Forbidden magic? Flying and fighting? Girl power? Yaaaaas, we're all for it! NOVL is here to give you a teaser to We Rule the Night by Claire Eliza Bartlett, a riveting debut that's part Shadow and Bone, part Code Name Verity.
Revna didn’t realize the war had come to them. Not until the factory stopped.
She sat at her conveyor belt like a good citizen, oblivious to the oncoming storm from the west. The organized cacophony of industry filled her to the brim. Shining war beetle parts drifted past, twitching and trembling with fear and faint traces of magic. As the belt slowed, the voice of her supervisor emerged from the din. “Girls!”
The hissing, ratcheting, and clanging died away. Revna’s fingers were half-buried in the oily bones of a leg that shivered and twisted of its own accord. She soothed the living metal, trying to keep the sudden spike in her heartbeat from infecting it with her own unease. In her three years working at the factory, she’d never heard the machines go still.
She turned her wheelchair away from her workstation and pushed toward her supervisor’s voice. Machines towered around her like trees, frozen in the act of spitting out legs, carapaces, and antennae. Revna rounded the base of an enormous sheet press to find Mrs. Rodoya standing at the door of her office, hands clasped over her belly. Other factory girls crept out from behind conveyors and riveters, ducking under cranes. They clustered together in front of the sheet press, gripping one another with slick fingers.
Mrs. Rodoya took a deep breath. “We need to evacuate. Get your things.”
God, Revna thought reflexively, even though Good Union Girls weren’t supposed to think about God anymore. They would only evacuate for one reason—the Elda. She imagined regiments of blue-and-gray men marching through the smoke, bringing the hard mercies of conquest. But the Elda wouldn’t march into Tammin. They’d obliterate it from the sky, with Dragons of steel and fire.
And when they came, they’d aim for the factories.
Mrs. Rodoya sent them back to their workstations for their War Ministry–approved survival kits. Revna strapped her kit to the back of her chair, then wheeled over to the factory door. She could walk, but Mrs. Rodoya had doubted her ability to stand on prosthetics day after day, and Good Union Girls deferred to their supervisor’s judgment.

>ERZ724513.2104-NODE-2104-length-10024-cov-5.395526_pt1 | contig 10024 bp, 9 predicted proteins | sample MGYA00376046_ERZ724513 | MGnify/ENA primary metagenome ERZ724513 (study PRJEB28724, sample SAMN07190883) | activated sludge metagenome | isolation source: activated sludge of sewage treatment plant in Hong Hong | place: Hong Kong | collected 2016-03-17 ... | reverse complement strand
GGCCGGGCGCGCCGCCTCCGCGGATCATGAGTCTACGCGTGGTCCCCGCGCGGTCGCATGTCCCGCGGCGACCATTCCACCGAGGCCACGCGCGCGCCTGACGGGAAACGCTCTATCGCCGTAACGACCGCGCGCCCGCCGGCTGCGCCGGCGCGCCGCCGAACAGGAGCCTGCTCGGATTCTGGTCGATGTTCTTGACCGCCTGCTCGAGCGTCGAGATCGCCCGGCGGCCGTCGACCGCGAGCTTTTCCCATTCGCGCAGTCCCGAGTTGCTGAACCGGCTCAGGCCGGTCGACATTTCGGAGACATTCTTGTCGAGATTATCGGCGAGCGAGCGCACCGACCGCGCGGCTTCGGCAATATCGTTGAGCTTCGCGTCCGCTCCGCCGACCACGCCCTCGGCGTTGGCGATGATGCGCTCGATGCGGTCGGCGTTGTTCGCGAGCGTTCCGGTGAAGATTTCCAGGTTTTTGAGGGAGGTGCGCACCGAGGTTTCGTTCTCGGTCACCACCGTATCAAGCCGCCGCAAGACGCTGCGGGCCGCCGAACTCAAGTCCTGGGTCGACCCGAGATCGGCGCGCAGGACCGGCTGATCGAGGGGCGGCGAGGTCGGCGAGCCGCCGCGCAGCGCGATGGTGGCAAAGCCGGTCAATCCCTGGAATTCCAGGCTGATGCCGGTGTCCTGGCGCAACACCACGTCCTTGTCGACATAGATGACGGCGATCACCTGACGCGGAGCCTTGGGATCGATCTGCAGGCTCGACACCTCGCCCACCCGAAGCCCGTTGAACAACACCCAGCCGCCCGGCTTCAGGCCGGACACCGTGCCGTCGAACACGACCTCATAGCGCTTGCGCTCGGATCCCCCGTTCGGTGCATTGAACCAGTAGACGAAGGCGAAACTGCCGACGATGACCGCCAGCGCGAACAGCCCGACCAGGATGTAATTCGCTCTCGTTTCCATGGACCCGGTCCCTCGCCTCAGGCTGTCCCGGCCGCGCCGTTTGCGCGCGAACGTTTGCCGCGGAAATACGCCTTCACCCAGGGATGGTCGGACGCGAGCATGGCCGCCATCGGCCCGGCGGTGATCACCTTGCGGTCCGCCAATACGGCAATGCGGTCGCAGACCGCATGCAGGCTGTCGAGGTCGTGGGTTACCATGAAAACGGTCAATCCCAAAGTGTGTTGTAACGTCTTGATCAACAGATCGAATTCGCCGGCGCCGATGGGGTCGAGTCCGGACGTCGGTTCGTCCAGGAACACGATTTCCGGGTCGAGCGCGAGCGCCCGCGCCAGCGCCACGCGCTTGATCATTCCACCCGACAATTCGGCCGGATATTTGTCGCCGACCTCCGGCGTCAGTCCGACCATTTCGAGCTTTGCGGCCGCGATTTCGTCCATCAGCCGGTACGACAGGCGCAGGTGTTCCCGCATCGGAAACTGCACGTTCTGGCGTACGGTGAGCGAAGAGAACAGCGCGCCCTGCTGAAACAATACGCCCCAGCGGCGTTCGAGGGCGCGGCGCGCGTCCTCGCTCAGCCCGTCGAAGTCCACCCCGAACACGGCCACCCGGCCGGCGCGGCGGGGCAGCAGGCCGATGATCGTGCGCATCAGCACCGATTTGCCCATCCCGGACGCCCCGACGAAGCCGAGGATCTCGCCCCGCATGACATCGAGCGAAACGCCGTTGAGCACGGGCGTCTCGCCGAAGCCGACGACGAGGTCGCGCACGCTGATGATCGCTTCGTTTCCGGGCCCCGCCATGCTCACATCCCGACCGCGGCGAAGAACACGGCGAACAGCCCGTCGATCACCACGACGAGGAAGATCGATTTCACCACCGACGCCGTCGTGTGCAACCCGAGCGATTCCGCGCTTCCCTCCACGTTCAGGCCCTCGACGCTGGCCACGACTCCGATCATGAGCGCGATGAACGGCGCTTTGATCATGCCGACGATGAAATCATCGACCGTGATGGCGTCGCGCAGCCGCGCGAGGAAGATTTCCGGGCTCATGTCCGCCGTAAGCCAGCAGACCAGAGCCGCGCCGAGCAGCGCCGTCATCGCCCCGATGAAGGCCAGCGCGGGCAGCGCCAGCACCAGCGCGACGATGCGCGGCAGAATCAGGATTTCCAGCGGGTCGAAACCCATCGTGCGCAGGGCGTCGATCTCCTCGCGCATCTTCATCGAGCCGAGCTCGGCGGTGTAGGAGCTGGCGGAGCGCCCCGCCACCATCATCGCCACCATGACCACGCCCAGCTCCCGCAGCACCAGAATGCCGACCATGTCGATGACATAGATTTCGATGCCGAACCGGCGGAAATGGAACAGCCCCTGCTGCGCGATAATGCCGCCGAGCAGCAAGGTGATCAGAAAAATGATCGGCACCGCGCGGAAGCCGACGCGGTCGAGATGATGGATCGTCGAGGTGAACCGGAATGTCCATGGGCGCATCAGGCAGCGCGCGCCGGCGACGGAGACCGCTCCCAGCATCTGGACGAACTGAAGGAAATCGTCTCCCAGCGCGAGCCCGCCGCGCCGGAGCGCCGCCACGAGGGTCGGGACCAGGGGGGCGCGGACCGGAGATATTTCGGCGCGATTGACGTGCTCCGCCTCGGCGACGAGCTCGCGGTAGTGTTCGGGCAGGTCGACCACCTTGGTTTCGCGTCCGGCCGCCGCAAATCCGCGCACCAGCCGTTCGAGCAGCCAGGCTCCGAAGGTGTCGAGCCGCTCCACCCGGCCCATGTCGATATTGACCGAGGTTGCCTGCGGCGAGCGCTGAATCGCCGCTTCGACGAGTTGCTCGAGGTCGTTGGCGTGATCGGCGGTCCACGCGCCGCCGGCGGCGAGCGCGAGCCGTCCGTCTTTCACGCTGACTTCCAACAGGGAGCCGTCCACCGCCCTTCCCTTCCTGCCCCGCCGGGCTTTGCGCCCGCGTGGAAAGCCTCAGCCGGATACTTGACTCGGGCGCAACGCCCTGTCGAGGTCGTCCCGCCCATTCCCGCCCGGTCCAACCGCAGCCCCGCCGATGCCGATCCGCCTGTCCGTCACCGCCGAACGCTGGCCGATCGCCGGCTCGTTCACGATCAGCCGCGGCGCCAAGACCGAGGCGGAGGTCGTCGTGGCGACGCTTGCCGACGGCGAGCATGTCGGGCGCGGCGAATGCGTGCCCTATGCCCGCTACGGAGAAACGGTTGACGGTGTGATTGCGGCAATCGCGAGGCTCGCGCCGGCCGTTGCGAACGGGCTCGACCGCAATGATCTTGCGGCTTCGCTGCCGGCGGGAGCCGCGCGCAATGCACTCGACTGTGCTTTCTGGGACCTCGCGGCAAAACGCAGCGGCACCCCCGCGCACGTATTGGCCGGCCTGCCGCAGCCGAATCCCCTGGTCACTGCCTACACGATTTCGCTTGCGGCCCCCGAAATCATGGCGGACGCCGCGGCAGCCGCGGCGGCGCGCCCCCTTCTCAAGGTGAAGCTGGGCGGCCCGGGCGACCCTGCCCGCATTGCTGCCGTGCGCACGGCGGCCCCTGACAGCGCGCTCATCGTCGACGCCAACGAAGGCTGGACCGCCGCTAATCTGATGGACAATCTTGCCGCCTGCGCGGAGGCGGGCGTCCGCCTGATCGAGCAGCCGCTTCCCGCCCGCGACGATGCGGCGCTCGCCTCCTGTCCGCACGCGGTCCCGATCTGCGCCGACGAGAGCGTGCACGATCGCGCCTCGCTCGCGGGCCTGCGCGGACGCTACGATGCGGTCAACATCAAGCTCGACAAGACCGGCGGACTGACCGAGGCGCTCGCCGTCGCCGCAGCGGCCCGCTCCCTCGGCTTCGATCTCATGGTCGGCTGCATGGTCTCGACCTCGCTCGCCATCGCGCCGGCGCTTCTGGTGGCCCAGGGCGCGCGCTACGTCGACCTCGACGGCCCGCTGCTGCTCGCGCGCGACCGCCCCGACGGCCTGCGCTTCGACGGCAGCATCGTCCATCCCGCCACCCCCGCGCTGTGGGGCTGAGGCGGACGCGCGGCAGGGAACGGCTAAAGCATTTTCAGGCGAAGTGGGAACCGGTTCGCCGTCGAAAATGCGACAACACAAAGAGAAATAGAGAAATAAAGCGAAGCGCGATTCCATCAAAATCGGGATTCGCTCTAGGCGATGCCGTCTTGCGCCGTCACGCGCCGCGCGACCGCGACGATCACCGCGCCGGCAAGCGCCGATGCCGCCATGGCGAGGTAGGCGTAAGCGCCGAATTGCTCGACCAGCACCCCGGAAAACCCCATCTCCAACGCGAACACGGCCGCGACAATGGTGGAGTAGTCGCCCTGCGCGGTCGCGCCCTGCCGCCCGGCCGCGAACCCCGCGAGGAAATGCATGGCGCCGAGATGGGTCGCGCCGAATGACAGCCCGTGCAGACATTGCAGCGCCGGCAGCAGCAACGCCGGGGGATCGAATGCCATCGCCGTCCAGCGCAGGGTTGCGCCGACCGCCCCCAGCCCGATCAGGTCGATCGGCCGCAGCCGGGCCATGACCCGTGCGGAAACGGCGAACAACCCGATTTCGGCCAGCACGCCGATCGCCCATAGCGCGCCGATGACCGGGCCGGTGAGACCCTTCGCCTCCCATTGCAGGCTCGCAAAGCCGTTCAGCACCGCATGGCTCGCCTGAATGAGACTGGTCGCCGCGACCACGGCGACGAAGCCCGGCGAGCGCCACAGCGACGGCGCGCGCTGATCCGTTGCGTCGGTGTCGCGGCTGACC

The girls lined up in pairs at the door, clasping their survival kits in one hand and their partners’ hands in the other. Revna went to the end of the line. She had no hand to grab, no one to whisper that it would be all right. She wasn’t going to the shelter for good citizens, for Protectors of the Union, but to the alternate shelter for secondary citizens and non-workers. She’d sit in the dank cellar and play with her little sister, Lyfa, and try not to see the worry in every line of Mama’s face.
Revna heard a low hum, like an enraged cloud of insects. Elda Weavecraft. Her heart jumped. The primary citizens’ shelter was a five-minute trip, but hers was ten and Mama worked even farther away. Revna wanted nothing more than for Mama’s hand to be the hand that clasped hers now.
Mama would find her in the shelter, she reminded herself. They’d be together there, and surely safer than out on the street with the Elda and their aircraft.
Mrs. Rodoya opened the factory door and counted each pair with a bob of her head as they went through. Then she grabbed the wooden handles of Revna’s chair and began to push without asking. Anger boiled up like an allergic reaction, mixing with Revna’s nerves and making her feel sick. She could get herself to work every morning—she could walk it, for that matter. Her living metal prosthetic legs had been called a work of art by Tammin’s factory doctors. But Mrs. Rodoya didn’t care what Revna or the doctors thought. “Now, now. We want speed over pride, don’t we?” she’d said in early practice raids. A different Revna would have punched her. But this Revna wanted to keep her job. As long as Revna had a job, there was money to set aside and extra rations for Lyfa.